Broken DVD Four-Pack Giveaway: Courtesy of Film Movement

On November 5th one of the best films of the year to date, Broken, will be released on DVD. As I have frequently said, I never tire throughout the year (and sometimes beyond that year) of championing a great film and this is one. Another thing I’ve frequently mentioned is my fondness for Film Movement (as well as their Film of the Month Club).

In light of the aforementioned facts, the kind folks at Film Movement have made available a copy of Broken for a giveaway run in conjunction with The Movie Rat. So now you have a chance to heed my advice to “watch Broken, it is an absolutely exquisite piece of cinema.”

But, wait, there’s more! Film Movement has also offered three other foreign-produced films (Befitting the current Thankful for World Cinema theme), to join Broken making an awesome prize package and a perfect introduction to their films.

If you win you will also get Clandestine Childhood, Shun Li and the Poet and Aliyah.

This giveaway is open to entrants from the US & Canada Only.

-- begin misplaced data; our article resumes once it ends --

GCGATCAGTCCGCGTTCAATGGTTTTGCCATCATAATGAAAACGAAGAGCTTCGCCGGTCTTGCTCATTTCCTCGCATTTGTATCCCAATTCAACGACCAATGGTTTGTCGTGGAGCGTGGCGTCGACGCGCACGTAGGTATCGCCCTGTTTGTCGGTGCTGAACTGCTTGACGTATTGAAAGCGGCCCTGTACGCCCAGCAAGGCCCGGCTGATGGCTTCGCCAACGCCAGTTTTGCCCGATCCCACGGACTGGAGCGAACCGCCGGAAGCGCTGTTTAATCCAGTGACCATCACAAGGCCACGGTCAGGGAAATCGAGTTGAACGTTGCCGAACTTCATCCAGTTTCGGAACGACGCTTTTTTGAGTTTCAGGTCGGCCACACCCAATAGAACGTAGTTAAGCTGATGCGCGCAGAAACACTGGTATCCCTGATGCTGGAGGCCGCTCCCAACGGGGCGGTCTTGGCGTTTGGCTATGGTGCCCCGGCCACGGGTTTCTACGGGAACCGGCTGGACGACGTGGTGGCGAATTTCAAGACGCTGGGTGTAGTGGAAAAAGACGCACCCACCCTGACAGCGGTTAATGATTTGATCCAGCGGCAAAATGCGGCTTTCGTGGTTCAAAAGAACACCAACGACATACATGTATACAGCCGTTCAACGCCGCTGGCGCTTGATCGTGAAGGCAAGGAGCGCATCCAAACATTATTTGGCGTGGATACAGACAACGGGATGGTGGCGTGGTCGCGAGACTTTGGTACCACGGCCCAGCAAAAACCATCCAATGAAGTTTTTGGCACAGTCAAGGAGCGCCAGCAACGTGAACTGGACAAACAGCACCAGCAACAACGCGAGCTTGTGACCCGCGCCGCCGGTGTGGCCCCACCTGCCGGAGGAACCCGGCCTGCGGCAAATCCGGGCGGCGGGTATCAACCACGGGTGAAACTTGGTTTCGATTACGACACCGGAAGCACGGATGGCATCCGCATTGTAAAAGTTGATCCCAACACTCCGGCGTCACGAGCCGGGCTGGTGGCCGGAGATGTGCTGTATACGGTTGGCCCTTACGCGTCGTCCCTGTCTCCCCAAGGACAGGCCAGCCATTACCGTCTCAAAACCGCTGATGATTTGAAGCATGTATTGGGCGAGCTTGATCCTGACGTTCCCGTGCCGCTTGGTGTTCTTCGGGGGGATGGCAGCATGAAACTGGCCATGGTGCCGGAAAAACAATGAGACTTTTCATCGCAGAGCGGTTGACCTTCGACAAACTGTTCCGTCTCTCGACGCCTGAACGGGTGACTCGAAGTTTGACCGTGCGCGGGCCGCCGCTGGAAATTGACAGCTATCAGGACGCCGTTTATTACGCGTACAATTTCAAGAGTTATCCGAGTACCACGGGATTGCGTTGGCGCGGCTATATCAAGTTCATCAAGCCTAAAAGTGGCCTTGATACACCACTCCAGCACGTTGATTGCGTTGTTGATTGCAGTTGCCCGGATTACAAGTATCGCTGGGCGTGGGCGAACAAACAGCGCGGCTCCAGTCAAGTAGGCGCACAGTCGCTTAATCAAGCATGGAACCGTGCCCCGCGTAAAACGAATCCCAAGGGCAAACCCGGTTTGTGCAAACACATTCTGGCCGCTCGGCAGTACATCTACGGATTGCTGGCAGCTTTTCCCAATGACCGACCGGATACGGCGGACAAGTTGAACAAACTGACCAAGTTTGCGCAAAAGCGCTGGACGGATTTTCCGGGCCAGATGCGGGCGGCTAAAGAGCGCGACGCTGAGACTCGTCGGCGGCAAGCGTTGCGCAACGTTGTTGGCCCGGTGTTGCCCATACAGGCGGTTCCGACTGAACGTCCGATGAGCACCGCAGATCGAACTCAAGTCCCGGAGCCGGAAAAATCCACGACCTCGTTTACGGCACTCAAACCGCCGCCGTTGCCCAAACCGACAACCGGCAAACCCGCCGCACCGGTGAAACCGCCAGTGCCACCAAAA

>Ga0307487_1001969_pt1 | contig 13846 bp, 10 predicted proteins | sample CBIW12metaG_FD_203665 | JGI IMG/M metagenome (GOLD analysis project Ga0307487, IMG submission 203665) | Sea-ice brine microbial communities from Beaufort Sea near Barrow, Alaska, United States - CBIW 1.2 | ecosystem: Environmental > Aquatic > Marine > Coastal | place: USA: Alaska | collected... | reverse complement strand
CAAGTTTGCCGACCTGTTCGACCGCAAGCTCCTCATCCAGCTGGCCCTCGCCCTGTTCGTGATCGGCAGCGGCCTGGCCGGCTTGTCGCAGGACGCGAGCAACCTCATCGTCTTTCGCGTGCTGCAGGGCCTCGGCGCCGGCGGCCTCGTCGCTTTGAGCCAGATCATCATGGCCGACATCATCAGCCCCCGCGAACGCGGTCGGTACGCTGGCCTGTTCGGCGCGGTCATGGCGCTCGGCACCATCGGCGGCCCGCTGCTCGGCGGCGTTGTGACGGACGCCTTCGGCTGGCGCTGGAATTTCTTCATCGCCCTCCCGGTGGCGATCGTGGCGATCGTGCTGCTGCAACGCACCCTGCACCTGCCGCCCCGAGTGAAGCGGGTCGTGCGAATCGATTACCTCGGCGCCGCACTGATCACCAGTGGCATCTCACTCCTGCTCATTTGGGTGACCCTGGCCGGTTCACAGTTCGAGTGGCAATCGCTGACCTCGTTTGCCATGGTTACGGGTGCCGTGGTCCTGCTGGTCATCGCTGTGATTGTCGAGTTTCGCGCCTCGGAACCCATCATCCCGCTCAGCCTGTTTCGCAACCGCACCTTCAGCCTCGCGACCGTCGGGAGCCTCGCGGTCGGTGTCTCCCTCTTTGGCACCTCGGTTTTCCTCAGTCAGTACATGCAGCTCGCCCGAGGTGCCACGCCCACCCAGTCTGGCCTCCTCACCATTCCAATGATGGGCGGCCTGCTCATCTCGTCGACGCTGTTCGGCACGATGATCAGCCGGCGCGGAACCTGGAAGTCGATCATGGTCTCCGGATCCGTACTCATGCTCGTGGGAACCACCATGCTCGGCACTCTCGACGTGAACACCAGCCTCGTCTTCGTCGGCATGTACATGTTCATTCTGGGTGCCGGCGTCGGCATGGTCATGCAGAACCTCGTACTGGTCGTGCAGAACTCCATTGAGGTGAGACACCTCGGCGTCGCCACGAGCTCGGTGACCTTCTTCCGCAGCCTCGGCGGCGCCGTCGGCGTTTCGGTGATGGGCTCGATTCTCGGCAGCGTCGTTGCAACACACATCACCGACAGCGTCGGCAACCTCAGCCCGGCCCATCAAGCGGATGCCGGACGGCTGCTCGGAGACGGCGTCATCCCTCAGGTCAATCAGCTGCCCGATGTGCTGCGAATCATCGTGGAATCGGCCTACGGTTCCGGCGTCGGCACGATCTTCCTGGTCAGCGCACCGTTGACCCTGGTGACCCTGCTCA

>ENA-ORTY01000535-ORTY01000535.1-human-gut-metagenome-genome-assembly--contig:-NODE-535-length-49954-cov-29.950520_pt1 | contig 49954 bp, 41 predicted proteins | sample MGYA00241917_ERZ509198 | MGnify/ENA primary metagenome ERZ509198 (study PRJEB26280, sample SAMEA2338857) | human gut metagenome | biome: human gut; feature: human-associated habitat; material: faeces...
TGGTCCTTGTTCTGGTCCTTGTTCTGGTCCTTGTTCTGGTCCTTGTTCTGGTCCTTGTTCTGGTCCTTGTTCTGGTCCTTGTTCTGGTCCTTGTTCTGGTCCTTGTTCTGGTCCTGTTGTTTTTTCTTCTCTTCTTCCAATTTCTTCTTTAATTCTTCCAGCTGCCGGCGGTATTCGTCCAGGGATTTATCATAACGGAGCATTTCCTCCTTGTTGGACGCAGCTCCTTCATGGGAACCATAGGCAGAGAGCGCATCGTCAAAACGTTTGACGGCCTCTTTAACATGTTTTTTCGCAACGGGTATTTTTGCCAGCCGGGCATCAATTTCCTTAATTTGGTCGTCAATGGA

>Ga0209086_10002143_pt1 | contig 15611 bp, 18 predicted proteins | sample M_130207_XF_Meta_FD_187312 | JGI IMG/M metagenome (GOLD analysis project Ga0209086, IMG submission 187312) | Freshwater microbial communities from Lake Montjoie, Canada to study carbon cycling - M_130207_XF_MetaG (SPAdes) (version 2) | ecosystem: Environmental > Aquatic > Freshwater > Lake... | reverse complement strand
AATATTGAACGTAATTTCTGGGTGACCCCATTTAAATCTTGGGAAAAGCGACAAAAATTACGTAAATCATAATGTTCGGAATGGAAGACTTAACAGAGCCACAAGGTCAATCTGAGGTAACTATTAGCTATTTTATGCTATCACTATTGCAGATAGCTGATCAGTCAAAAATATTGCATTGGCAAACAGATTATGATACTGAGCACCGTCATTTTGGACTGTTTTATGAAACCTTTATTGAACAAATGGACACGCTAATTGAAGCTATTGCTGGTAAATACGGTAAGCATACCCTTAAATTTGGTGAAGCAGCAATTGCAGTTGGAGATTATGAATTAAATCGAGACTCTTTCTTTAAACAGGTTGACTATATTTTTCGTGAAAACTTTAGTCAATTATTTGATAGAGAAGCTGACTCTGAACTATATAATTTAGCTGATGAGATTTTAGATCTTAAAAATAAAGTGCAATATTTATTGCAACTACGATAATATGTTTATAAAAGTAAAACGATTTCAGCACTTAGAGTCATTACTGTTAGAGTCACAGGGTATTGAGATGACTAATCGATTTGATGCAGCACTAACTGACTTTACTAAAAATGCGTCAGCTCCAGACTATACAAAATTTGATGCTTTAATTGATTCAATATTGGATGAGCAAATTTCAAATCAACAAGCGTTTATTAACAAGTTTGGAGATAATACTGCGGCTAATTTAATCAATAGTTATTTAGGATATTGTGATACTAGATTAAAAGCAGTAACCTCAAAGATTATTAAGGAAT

To enter:

1. Follow this link: http://www.filmmovement.com/email-join/facebook/

2. Sign up for the Film Movement newsletter.

That is all. Easy, yes?

Only those signing up between now and 11/8 will be eligible for the giveaway, so get crackin’!

This giveaway has now ended.

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UPDATED: The Director’s Cut of Nightbreed is coming to Blu-ray

The other day I saw tweets from Clive Barker about a website organizing the effort to get a home video release of the director’s cut of Nightbreed. Now, this is a film I had not gotten around to seeing but once I discovered that said cut had been unearthed and restored and has now even screened, seeing what the theatrical release ended up being seems to pale in comparison.

I urge you to sign the petition and follow its social network links. I believe in standing with artists and defending their vision, and clearly Barker is one who has earned the right to show his intention. So, it’s not really just a case of I want to see it and so will you. Also, when DVD came on to the market this was the kind of thing that was supposed to become more commonplace, but has become all to rare. If there is demand, an overwhelming amount of it, it will not be ignored. Make yourself be heard!